'$100K Is the New $50K': Here's Why Some People Say They Still Feel Poor Despite Making More Money

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Hey Dude, Where's My Money?

In today's world of rising inflation, it's not uncommon to find ourselves scratching our heads and wondering how — despite earning more — we still struggle to make ends meet. 

Take a look at this Reddit user's dilemma, for example: Back in 2013, their monthly income of $2,200 allowed them to live a comfortable life — complete with a mid-level apartment, a reliable car, ample groceries, and even an annual vacation. Fast forward to now, with an increased income of $4,000 per month, and it's a different story. Despite downsizing to a smaller apartment, cutting back on groceries, and settling for smaller trips, they say they're left with roughly $100 at the end of the month. 

It begs the question: Why does it seem like financial stability has become more elusive, even as our paychecks grow fatter? Here's what Redditors had to say about the disconcerting (yet very common) trend.

Related: 7 Simple Ways to Save Money Now

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Salaries Are Not Keeping Up With the Rising Cost of Living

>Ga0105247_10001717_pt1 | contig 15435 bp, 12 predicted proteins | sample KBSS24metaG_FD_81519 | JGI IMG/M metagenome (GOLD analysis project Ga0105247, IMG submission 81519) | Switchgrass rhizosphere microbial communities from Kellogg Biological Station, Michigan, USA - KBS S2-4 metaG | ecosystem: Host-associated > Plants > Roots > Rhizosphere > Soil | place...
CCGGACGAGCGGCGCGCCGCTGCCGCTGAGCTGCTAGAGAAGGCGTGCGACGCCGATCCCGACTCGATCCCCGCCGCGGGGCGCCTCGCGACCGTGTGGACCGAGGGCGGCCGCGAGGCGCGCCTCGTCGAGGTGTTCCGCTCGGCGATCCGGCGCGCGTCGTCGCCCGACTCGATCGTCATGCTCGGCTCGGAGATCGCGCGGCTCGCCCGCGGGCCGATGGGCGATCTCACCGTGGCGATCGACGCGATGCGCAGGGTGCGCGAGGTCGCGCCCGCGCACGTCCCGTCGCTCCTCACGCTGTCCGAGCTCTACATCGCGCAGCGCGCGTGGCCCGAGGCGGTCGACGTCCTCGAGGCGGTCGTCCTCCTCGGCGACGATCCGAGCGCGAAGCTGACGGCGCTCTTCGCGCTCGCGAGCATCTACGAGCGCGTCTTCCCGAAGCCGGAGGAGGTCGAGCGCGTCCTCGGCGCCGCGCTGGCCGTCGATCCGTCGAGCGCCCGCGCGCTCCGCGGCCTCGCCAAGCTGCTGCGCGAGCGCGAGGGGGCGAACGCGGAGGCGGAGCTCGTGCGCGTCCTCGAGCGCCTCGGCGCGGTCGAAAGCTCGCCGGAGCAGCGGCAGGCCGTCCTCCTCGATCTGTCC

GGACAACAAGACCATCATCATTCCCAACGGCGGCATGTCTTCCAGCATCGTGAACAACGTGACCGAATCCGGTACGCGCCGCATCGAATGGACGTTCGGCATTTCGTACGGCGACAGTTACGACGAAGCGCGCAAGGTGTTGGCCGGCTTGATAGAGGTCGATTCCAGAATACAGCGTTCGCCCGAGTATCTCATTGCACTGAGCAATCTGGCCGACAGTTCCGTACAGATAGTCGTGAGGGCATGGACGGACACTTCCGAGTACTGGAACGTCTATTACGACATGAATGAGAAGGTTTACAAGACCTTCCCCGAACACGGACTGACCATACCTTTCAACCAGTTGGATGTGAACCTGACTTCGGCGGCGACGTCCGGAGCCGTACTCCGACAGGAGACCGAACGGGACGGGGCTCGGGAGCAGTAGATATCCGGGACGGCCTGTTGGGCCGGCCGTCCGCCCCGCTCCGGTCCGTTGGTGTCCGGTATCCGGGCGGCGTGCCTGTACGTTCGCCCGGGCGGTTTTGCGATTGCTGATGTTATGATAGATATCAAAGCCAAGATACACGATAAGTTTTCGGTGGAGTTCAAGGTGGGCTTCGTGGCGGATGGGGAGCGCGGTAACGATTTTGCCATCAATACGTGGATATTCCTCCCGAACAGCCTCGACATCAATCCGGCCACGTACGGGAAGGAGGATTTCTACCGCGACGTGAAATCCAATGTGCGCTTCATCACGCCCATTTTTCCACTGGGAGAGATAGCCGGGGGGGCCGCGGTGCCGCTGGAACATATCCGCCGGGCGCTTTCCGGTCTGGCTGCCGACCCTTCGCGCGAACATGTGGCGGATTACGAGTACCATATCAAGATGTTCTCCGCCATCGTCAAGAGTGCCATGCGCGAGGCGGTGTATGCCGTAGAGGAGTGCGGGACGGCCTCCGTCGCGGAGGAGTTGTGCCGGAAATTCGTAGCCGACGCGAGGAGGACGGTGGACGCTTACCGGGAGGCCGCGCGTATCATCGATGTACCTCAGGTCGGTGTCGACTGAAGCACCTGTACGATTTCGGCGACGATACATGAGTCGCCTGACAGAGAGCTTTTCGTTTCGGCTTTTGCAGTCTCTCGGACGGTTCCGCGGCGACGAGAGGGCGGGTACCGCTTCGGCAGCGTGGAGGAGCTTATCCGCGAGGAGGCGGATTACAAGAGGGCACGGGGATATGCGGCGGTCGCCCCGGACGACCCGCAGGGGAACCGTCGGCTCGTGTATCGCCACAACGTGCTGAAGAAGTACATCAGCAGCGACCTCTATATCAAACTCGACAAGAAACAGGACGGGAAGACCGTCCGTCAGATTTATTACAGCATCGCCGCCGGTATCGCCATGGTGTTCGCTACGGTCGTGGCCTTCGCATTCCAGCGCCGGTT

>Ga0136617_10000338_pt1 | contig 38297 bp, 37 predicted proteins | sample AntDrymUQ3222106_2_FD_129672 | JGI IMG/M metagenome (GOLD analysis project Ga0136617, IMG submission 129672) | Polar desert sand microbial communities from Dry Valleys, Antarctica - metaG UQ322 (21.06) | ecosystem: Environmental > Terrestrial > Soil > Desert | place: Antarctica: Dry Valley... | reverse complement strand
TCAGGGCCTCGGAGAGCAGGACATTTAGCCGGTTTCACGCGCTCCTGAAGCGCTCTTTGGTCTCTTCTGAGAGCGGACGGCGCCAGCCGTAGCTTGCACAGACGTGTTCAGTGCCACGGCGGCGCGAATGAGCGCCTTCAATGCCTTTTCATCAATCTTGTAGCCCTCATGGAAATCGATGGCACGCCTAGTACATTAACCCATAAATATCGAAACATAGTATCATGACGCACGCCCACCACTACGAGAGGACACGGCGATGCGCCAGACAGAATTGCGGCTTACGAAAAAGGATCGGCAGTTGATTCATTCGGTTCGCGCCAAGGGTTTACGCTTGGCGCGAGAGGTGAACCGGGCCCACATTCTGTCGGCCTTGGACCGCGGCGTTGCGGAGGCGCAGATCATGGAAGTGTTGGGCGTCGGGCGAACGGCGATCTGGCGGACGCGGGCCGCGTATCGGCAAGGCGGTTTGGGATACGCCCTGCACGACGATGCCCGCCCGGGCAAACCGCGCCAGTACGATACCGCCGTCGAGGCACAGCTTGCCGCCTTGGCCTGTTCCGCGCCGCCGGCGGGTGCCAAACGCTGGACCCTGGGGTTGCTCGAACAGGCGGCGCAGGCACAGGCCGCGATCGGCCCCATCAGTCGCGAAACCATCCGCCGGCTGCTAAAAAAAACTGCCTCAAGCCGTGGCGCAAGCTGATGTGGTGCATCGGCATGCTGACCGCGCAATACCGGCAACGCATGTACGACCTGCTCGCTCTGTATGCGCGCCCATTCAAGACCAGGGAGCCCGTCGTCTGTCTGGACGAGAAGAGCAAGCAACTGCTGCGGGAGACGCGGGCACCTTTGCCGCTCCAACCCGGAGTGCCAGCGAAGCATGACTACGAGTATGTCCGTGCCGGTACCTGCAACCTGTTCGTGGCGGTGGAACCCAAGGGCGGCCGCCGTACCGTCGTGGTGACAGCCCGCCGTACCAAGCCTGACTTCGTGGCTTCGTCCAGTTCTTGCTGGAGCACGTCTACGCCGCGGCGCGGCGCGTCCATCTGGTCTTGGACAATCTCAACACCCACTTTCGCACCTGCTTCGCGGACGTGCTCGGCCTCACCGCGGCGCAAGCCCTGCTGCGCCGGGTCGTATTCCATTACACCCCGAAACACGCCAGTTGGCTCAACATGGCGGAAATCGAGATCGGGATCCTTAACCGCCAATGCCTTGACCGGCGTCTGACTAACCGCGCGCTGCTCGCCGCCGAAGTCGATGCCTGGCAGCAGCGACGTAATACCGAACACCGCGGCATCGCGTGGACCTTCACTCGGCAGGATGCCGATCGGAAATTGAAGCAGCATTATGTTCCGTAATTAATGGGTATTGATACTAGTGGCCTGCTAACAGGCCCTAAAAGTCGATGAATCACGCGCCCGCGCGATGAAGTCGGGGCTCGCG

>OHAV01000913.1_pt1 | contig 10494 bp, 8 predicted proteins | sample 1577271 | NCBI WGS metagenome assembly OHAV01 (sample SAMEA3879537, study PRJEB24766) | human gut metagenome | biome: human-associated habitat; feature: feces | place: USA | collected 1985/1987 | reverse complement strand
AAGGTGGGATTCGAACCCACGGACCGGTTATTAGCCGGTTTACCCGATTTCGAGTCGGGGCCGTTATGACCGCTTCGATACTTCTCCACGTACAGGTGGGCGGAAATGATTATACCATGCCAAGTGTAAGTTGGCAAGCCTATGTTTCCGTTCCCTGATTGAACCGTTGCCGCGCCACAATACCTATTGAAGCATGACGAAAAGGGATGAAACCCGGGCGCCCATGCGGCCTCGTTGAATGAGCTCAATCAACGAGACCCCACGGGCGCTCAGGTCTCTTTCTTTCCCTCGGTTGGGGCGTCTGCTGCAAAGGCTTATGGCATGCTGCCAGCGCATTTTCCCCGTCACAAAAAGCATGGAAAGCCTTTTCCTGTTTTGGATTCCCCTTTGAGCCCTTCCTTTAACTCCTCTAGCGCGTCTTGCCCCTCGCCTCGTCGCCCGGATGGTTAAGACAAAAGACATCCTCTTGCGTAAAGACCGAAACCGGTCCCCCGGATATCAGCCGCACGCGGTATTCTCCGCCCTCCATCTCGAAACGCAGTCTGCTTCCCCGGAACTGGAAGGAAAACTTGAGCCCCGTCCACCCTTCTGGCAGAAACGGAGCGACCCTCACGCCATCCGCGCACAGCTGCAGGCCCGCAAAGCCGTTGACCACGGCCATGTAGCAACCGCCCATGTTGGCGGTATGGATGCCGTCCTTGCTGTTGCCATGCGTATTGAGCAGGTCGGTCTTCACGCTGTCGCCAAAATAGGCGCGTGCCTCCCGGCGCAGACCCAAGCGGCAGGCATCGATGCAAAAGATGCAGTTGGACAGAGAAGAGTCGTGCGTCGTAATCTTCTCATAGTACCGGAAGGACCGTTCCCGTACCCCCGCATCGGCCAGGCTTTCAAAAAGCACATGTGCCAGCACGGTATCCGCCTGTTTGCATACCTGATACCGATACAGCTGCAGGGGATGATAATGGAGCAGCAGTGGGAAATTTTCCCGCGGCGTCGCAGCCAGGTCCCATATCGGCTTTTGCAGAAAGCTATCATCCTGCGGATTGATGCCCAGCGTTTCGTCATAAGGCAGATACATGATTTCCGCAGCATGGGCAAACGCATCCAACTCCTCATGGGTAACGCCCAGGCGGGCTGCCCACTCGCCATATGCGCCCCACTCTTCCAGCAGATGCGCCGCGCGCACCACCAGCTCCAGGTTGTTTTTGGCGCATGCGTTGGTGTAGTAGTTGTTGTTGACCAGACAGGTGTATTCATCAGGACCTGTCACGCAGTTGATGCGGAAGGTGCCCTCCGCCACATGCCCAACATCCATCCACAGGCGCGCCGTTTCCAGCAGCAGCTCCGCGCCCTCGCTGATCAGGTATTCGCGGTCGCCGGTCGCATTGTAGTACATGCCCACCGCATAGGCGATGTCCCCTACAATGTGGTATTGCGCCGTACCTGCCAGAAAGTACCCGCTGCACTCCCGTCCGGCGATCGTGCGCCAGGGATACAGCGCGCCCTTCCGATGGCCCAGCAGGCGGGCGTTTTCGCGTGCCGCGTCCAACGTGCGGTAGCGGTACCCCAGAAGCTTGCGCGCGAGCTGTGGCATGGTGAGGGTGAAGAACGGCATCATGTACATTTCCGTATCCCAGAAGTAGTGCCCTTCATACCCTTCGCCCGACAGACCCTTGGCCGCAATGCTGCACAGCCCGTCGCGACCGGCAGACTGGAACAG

Over the years, the cost of living has steadily increased, with prices of food and services skyrocketing. Yet, for many individuals, their wages haven't kept up, resulting in a vicious cycle where it becomes increasingly more difficult to achieve financial freedom. "Ten years ago, I made like 12k a year. Now I make 70k and I’m still paycheck to paycheck," writes one user.

"$100k is the new $50k," another Redditor succinctly puts it.

Related: How to Outsmart Inflation, According to Experts

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The Cost of Housing Has Skyrocketed, Too

It's not just the price of goods and services that have gone up. The cost of housing has soared astronomically, as well. "Ten years ago my boyfriend and I rented a two bedroom duplex for $475 a month. I checked that same duplex this week as it's available again... They're asking $2,000," writes one user, adding, "They have made no improvements to the interior or exterior either." 

"My old apartment in a normal US town went from $760 to $1080. Wages certainly aren’t keeping up with that there," writes another Redditor. (Quit ripping us off, landlords!)

Related: Recent Eviction? Here’s How You Can Still Get an Apartment

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Student Loans Are a Burden

On top of trying to stay afloat amid the ever-rising tide of monthly bills and expenses, there's an unwelcome visitor that never fails to make its presence known: student loans. "I have cut out as much as I can, and when student loan payments come back I'm going to be [expletive]," writes one user, adding that they are considering getting a part-time job just to try and keep up with all their expenses. 

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Becoming a Homeowner Seems Increasingly Out of Reach